A tender, revealing documentary about one of the most famous and popular performing artists of the 20th century and the Harlem Renaissance. Her legendary banana belt dance created theatre history; her song “J’ai deux amours” became a classic, and her hymn. The film focuses on her life and work from a perspective that analyses images of Black people in popular culture. It portrays the artist in the mirror of European colonial clichés and presents her as a resistance fighter, an ambulance driver during WWII, and an outspoken activist against racial discrimination involved in the worldwide Black Consciousness movement of the 20th century.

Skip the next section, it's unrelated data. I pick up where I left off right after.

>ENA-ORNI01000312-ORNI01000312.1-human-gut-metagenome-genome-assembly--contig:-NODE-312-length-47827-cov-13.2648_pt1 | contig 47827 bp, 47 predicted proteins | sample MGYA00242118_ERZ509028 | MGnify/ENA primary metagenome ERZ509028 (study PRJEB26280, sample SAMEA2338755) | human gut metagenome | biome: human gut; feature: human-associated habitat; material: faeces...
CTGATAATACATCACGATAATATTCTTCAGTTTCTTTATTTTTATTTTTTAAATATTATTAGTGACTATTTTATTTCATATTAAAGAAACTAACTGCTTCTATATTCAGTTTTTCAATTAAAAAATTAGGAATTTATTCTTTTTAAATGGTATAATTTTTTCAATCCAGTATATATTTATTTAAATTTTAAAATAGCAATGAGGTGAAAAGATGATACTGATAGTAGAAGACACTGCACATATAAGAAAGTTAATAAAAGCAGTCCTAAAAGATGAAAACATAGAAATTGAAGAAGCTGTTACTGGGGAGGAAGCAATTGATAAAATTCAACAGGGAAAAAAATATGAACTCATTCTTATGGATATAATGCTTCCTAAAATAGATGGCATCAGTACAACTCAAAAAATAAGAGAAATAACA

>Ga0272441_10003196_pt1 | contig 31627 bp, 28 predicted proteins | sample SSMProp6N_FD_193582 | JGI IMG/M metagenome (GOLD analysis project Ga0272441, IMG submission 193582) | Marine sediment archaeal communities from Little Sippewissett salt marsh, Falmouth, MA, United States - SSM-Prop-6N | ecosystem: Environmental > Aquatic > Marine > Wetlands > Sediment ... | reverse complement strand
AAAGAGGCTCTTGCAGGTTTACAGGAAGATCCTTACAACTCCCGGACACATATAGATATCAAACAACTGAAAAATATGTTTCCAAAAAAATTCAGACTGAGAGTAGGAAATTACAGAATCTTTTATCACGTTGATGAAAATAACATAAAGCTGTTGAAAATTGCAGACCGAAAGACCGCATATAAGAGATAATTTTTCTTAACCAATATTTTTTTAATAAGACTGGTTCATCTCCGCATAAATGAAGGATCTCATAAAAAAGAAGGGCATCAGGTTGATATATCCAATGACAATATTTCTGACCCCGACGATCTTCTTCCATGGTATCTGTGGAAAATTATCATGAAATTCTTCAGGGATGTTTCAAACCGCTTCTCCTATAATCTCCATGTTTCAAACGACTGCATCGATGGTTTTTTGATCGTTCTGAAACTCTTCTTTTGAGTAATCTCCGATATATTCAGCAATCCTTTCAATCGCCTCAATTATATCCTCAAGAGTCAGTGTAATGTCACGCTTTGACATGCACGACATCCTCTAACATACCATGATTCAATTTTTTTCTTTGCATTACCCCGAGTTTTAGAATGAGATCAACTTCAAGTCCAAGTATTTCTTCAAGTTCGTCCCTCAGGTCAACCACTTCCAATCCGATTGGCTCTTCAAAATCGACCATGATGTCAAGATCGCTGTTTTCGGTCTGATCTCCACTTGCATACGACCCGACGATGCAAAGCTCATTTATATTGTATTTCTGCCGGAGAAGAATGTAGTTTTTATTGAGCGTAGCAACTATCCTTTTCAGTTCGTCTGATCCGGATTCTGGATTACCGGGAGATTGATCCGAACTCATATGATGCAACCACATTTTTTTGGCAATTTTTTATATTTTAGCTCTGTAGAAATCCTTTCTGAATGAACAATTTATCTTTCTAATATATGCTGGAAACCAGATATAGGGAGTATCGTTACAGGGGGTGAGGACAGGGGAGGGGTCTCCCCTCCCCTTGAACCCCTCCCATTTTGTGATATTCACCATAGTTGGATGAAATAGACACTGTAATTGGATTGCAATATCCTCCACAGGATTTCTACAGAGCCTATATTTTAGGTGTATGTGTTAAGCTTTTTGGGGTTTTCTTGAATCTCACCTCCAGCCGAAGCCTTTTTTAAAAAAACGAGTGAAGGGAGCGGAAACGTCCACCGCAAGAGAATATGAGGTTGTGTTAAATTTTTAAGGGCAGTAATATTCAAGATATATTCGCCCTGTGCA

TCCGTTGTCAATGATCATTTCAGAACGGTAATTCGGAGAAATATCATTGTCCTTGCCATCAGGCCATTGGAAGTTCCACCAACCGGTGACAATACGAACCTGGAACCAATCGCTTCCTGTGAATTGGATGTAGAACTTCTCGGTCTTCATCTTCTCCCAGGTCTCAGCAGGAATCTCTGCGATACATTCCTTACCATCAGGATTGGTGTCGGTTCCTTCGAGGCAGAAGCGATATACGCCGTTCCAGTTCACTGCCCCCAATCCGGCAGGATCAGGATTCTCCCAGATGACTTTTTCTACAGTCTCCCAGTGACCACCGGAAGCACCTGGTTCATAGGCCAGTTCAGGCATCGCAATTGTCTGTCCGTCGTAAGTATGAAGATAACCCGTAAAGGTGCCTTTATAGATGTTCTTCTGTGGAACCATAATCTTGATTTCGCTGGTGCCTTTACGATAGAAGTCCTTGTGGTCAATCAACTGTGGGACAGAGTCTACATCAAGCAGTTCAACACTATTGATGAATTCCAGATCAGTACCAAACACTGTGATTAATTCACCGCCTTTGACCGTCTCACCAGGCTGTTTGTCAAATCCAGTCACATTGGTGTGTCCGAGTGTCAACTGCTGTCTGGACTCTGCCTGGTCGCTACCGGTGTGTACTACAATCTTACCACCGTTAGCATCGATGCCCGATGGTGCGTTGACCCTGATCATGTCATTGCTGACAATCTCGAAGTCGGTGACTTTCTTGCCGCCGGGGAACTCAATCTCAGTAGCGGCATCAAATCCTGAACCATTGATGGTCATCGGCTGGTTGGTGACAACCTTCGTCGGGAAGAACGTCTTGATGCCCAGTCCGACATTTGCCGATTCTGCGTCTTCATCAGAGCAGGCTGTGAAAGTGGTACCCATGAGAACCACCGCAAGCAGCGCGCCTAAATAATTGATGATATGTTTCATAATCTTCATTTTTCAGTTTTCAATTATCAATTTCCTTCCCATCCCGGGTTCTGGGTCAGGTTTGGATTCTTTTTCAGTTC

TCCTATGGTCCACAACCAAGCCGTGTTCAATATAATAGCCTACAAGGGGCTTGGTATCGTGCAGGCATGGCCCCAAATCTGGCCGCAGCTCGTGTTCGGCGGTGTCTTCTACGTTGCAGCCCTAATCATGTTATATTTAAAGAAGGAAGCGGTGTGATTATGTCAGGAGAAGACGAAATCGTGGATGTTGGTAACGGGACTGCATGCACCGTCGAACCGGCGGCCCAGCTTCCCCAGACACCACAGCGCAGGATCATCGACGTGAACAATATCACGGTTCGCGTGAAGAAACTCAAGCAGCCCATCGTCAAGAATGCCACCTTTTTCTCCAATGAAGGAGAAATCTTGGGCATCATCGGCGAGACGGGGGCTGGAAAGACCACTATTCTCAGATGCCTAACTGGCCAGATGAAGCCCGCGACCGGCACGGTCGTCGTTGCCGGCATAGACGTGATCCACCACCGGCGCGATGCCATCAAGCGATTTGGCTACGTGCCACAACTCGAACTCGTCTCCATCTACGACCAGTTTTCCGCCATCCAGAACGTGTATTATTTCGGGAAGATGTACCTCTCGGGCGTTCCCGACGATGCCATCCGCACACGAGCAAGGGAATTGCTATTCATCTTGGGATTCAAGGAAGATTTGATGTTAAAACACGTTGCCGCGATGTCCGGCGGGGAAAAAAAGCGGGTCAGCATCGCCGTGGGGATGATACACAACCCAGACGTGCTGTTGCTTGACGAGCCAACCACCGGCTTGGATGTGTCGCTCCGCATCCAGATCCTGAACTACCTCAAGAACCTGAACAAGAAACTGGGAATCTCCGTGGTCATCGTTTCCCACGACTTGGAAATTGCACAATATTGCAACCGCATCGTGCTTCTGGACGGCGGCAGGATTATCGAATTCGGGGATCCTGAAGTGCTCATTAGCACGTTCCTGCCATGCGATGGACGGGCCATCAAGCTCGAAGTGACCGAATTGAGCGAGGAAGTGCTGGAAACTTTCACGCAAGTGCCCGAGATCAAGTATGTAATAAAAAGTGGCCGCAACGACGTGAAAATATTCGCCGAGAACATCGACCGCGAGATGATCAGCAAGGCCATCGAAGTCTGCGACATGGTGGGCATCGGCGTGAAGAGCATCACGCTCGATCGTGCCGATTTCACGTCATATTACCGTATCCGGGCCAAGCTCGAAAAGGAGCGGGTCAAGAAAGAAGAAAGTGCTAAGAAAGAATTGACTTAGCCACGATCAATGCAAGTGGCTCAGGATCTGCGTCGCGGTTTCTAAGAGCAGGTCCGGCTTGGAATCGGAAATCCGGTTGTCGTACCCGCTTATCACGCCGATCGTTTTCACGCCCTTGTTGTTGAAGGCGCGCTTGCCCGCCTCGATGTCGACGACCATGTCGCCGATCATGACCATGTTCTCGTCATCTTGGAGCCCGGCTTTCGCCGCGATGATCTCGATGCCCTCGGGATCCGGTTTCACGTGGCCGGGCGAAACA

Directed by Annette von Wangenheim, 2006, 45 min, Germany, documentary, English/French/German with English subtitles
A documentary which focuses on Madame C.J. Walker, a black woman who, in 1910, made a small investment in a company specializing in black hair and skin care products and realized a dream that made her America’s first self-made millionairess. The program also documents the life of her daughter, A’Lelia Walker, black America’s patron of the Harlem Renaissance. Included are interviews with the Walkers’ friends and coworkers and a collection of stills, film, and music from the period.
Directed by Stanley Nelson, 1987, 56 min, USA, documentary, English
Teachers College, Columbia University – 263 Macy
525 West 120th Street, NY NY 10027
PHOTO ID required to enter the building
$10 regular price; $8 seniors and students
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4:30pm Josephine Baker: Black Diva in a White Man’s World & Two Dollars and a Dream